Apple’s first quarter for 2019 (that includes the holiday sales from the end of 2018) was $84.3 billion. They, like Amazon, have more than enough to pay their employees a fair wage as well as provide them with a safe work environment.

However, Apple suppliers — who make the components who make up their products, don’t always provide these humane conditions.

Workers in factories, for example Catcher Technology in China, make parts for Apple products like the I-Phone. They are paid under $2 per hour, stand working for hours, are not allowed to turn down overtime and, again, are not given proper gear (mask, goggles, gloves, etc.) when dealing with dangerous chemicals.

They are given paper masks, which provide little protection, and cotton gloves that allows oils they use to make parts to soak into their gloves and irritate their skin. The noise from making the parts are so loud that — since they don’t have protection for their ears either — it can lead to hearing damage.

If the employee tries to quit, they’re told they won’t receive their pay for the hours they’ve already worked.

Granted, this is not Apple’s company, but it is their supplier and they are doing little to put pressure on companies like Catcher Technology to change their inhumane practices. If an NYU student easily went undercover at one of the these companies to see how employees were treated, Apple could do the same.

But they don’t and we still continue to purchase their products — for ourselves and/or for loved ones. Again, we place our need for the latest phone above human life.

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Photo by Tim Gouw on Unsplash

When we are confronted with this information and are asked to take a stand and tell other people to take a stand, we fall back on traditional “white” excuses.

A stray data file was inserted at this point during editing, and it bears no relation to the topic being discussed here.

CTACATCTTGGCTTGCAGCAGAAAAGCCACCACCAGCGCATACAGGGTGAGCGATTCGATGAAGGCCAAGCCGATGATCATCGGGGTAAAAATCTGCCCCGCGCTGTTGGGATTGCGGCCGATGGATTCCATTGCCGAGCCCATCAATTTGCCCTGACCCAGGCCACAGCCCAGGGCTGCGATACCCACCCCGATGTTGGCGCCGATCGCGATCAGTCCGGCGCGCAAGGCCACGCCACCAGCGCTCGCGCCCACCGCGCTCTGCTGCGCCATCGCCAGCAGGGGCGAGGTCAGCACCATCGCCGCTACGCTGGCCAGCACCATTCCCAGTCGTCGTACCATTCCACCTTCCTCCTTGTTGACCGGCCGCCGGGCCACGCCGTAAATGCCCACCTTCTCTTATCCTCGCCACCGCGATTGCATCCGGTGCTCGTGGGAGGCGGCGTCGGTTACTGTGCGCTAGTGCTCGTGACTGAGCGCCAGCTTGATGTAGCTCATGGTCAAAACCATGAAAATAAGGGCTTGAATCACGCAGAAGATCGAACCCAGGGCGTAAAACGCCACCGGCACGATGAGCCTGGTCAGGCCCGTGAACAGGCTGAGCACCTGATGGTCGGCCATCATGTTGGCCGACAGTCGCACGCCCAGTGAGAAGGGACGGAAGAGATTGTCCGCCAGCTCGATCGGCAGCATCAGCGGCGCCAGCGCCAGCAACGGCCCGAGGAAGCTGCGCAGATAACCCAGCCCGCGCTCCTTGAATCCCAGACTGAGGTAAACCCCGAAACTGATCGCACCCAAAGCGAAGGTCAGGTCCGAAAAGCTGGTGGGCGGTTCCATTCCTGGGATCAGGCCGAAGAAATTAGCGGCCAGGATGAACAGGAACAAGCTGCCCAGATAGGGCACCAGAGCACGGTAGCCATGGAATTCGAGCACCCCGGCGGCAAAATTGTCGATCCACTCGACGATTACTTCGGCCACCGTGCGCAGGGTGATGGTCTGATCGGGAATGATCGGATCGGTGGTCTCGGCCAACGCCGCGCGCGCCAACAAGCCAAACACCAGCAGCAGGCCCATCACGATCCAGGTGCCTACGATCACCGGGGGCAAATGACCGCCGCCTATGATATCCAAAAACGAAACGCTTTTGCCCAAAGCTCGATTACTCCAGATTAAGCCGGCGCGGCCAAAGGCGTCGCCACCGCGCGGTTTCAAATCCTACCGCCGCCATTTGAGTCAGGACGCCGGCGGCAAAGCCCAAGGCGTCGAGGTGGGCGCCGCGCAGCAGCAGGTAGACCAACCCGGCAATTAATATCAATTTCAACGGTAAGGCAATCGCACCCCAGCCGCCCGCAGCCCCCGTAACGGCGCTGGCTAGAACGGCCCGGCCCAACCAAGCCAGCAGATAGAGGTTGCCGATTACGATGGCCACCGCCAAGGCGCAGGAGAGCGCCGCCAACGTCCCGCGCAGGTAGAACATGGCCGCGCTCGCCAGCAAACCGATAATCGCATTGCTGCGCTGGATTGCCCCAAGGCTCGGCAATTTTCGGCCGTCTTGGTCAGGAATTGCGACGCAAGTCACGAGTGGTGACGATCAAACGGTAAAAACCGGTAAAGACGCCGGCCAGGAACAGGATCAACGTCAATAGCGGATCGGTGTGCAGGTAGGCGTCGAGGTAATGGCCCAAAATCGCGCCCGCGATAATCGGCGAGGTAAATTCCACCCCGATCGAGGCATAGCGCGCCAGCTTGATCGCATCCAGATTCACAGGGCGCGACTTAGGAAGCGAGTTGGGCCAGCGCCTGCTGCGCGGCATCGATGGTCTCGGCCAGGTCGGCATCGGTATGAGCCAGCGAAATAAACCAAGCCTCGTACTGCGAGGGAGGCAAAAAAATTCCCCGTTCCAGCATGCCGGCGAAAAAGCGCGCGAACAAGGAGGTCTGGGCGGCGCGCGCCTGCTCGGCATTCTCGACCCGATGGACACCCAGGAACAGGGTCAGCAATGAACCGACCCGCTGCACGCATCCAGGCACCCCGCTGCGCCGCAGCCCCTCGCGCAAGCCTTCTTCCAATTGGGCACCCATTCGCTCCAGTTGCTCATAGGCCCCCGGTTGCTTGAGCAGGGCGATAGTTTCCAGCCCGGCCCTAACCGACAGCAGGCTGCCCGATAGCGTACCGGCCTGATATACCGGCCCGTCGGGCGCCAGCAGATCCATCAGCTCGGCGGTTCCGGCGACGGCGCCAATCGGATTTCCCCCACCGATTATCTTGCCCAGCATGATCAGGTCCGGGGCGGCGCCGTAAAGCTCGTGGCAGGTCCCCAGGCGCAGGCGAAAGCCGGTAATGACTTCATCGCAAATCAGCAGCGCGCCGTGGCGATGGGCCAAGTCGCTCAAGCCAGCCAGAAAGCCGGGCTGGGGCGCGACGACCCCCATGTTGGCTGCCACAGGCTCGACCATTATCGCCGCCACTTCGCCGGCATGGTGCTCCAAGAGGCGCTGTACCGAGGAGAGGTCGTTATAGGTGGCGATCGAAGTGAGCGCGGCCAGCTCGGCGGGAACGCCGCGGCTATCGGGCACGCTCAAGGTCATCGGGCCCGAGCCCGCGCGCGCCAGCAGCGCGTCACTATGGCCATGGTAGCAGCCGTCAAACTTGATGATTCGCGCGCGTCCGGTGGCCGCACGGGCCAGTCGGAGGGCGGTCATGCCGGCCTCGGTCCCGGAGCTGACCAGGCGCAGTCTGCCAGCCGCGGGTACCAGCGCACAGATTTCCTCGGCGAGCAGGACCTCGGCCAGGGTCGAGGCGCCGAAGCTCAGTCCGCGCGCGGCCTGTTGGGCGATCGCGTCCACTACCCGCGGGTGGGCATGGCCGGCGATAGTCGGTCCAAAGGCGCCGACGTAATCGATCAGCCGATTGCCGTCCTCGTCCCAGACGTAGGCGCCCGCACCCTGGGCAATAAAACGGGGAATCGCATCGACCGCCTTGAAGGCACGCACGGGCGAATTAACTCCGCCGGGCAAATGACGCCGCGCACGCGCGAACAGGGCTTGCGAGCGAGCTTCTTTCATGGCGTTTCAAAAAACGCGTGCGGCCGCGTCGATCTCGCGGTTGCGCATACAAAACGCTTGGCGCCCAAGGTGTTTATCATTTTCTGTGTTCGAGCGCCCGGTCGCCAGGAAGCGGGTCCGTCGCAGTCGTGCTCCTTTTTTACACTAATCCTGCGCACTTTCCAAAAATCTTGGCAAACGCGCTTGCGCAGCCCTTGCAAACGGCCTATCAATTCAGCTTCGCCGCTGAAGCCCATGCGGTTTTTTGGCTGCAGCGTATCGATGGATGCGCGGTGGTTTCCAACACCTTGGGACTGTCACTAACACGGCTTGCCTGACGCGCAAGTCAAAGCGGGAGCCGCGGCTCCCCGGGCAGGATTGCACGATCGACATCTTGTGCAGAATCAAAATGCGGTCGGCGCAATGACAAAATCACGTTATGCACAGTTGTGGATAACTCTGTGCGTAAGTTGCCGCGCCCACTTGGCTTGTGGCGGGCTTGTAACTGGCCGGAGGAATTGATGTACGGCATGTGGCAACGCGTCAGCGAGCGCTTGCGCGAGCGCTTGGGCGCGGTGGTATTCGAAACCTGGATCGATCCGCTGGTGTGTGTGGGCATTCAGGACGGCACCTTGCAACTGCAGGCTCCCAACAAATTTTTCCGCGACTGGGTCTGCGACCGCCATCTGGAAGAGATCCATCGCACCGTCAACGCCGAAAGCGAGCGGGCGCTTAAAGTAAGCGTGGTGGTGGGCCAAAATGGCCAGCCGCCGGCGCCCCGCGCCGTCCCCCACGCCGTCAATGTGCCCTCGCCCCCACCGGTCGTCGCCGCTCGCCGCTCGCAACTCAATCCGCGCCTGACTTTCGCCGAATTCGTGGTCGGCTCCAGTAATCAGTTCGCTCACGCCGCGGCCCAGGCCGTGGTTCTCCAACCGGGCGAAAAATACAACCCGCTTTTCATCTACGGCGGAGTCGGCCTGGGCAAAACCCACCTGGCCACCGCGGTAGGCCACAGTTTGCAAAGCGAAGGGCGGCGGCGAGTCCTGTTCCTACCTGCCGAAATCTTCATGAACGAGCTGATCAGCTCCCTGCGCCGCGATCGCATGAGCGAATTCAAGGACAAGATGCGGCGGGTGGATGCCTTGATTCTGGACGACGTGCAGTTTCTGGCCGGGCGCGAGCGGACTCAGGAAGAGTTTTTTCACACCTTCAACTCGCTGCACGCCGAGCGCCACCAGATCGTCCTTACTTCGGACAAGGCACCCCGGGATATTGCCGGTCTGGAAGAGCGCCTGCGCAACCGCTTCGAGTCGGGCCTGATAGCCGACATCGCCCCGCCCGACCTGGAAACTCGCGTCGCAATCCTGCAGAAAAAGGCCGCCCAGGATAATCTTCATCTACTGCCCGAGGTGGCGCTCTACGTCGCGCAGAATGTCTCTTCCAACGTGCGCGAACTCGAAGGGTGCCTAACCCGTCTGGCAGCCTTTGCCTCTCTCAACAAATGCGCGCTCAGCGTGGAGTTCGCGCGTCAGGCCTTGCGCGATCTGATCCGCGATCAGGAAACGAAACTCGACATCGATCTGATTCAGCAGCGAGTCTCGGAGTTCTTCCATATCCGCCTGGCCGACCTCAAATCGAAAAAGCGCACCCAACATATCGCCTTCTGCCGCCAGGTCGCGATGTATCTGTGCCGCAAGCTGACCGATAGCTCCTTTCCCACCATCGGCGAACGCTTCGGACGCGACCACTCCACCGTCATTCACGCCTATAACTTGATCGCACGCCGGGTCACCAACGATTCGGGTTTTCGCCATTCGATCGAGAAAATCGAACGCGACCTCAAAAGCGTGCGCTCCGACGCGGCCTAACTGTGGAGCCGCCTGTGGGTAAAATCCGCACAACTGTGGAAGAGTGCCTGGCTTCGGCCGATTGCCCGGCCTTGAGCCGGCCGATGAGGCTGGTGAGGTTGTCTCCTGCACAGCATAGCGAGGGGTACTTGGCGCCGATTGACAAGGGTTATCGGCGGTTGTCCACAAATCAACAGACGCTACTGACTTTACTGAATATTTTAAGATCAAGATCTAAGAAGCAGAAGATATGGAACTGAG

“Well, the Apple workers aren’t in the US, so it’s not really my problem.” Or “it’s not my people suffering.” These are some of the most dangerous statements. Inhumane treatment, like racism, is everyone’s problem because it isn’t and never will be an isolated incident, and denying/allowing it helps it to grow and spread.

“I’m only one person, they’re not going to change for me.” You’re right. But if someone is talking to you about taking a stand, then it’s two people. If you decide to take a stand and talk to people as well, it will become three and so on. Tackling a problem this size, like racism, depends on numbers and conviction. Basically, what are you willing to sacrifice to make life better for everyone?

If everyone decided, for one week maybe even just a day, to not buy Amazon or Apple products, we would see action on their part. With companies of this size — where the millions are usually given to the few at the top — you have to hurt their bottom line to the degree that those people at the top are affected.

These are not the only companies, just examples of some of the biggest. Also, tackling a problem this size, like racism, depends on numbers and conviction. Basically, how strong are your convictions and…

What are you willing to sacrifice to make life better for everyone?

Written by

Multi-ethnic creative non-binary. Spouts nonsense that occasionally makes sense. she/her/they/them